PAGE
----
657. The Kingfisher.
Alcedo ispida, Linn. Syst. Nat. i. p. 179 (1766) ; Naum. v, Taf. 84, figs. 1, 2 ; Hewitson, i. p. 255 pl. liv. fig. 1 ; Gould, B. of E. ii. pl. 61 ; id. B. of Gt. Brit. ii. pl. 10 ; Newton, ii. p. 443 : Dresser, v. p. 113, pl. 290 ; Sharpe, Cat. B. Br. Mus. xvii. p. 141 ; Blanf. F. Brit. Ind. Birds, iii. p. 122 ; Seebohm, B. Jap. Emp. p. 175 ; Saun¬ders, p. 279 ; Lilford, ii. p. 14, pl. 6 ; A. bengalensis, Gmel. Syst. Nat. i. p. 450 (1788) ; David and Oust. Ois. Chine, p. 74 ; Tacz. F. O. Sib. O. p. 194.
Martin-pecheur, French ; Guarda-rios, Portug ; Martin-pescador, Span. ; Piombina, Ital. ; Gemeiner Misvogel, German ; Ijsvogel, Dutch ; Isfugl, Norweg. and Dan. ; Kungsfiskare Swed. ; Zemorodok, Russ. ; Chotakilkila, Hindu. ; Khandu, Mahratta ; Dane-nyin, Burm. ; Kawasemi, Jap. ; Kandil-el-vehar, Moorish ; Tur-el-achdar. Arab.
Male ad. (England). Crown crested, dark green, barred with rich blue ; upper bank and scapulars green, but the lower back, rump, and upper tail-coverts rich cobalt blue ; tail deep, almost indigo blue ; greater wing, coverts tipped with rich cobalt blue ; space before the eye and earcoverts light chestnut ; from the base of the mandible to the sides of the breast a dark green, line barred with blue ; chin, throat, and a patch on each side of the neck white tinged with fulvous ; rest of the under parts rich chest¬nut ; bill black, but orange at the base below ; legs deep reddish ; iris brown. Culmen 1.7, wing 2.95, tail 1.5, tarsus 0.3 inch. The female differs only in being rather greener, and the young bird is darker and duller, has the bill shorter and all black, the legs blackish grey tinged with red.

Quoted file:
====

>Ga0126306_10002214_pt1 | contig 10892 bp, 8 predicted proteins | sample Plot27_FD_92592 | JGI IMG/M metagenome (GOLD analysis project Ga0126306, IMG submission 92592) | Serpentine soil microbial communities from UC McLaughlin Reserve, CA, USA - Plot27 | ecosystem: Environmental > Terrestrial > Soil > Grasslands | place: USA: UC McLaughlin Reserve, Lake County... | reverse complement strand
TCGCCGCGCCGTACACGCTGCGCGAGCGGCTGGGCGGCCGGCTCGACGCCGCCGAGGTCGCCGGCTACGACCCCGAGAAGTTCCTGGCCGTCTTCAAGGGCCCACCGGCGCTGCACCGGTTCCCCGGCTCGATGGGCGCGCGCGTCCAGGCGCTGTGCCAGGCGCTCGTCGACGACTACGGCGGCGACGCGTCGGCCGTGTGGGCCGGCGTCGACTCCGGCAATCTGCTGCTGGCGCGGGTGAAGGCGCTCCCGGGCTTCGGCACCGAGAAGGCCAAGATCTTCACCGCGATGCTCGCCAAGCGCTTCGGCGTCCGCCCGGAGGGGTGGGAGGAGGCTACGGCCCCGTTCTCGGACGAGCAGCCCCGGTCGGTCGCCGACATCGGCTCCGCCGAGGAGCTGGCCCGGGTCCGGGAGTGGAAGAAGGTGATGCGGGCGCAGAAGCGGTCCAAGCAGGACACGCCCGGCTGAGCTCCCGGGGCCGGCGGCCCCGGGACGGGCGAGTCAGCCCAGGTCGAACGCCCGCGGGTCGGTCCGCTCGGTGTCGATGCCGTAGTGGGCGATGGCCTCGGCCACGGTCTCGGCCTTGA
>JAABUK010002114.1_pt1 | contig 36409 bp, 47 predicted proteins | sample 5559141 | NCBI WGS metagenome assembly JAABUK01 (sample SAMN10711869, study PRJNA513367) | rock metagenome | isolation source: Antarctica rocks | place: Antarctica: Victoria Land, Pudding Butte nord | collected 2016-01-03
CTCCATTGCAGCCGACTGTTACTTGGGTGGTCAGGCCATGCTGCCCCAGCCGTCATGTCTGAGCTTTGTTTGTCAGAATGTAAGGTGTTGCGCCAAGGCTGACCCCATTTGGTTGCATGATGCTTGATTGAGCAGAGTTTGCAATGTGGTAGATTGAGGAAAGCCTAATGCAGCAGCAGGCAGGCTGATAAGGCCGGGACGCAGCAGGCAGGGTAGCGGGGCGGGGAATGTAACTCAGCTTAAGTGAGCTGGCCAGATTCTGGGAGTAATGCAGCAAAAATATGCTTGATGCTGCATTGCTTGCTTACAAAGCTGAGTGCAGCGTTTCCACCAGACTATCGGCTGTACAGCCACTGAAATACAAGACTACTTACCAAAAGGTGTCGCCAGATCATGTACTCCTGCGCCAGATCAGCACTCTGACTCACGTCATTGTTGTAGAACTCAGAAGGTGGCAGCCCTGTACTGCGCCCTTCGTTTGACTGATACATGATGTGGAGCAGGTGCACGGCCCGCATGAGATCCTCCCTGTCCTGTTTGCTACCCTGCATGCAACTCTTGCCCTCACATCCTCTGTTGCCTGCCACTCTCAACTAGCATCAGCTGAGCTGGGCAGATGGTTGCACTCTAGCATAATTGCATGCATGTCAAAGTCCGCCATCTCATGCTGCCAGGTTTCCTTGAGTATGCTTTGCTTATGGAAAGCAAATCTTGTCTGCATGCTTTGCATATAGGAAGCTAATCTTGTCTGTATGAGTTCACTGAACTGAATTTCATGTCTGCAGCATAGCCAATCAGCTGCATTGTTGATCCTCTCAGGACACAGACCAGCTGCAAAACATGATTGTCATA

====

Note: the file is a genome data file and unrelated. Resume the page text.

Hab. Europe generally, north to Gefle in Sweden, but not found in Finland ; North Africa, Madeira, and the Canaries ; Asia north to Lake Baikal, east to Corea and Japan, south to N. China ; Burma, Sind. Baluchistan, and Persia.
Frequents rivers, brooks, and ponds where the banks are wooded, and at some seasons the sea-coast. It affects shady places, perching on a branch, stump, or stone, close to or over hanging the water where it can watch for its prey, and when disturbed it darts out and skims along the stream at lightning speed, uttering its shrill cry, teet, teet, teet. It feeds on small fish, which it captures by dropping into the water like a stone, water-insects and crustaceans. It excavates its nest-hole in a bank, or sometimes uses a rat’s hole, and at the end enlarges it into an oval chamber where, on the bare soil or on the fishbones and castings, it lays in April, May, or June, its 5 to 7 glossy white, roundish-oval eggs, which measure about 0.85 by 0.75.
657. Alcedo ispida
657. The Kingfisher.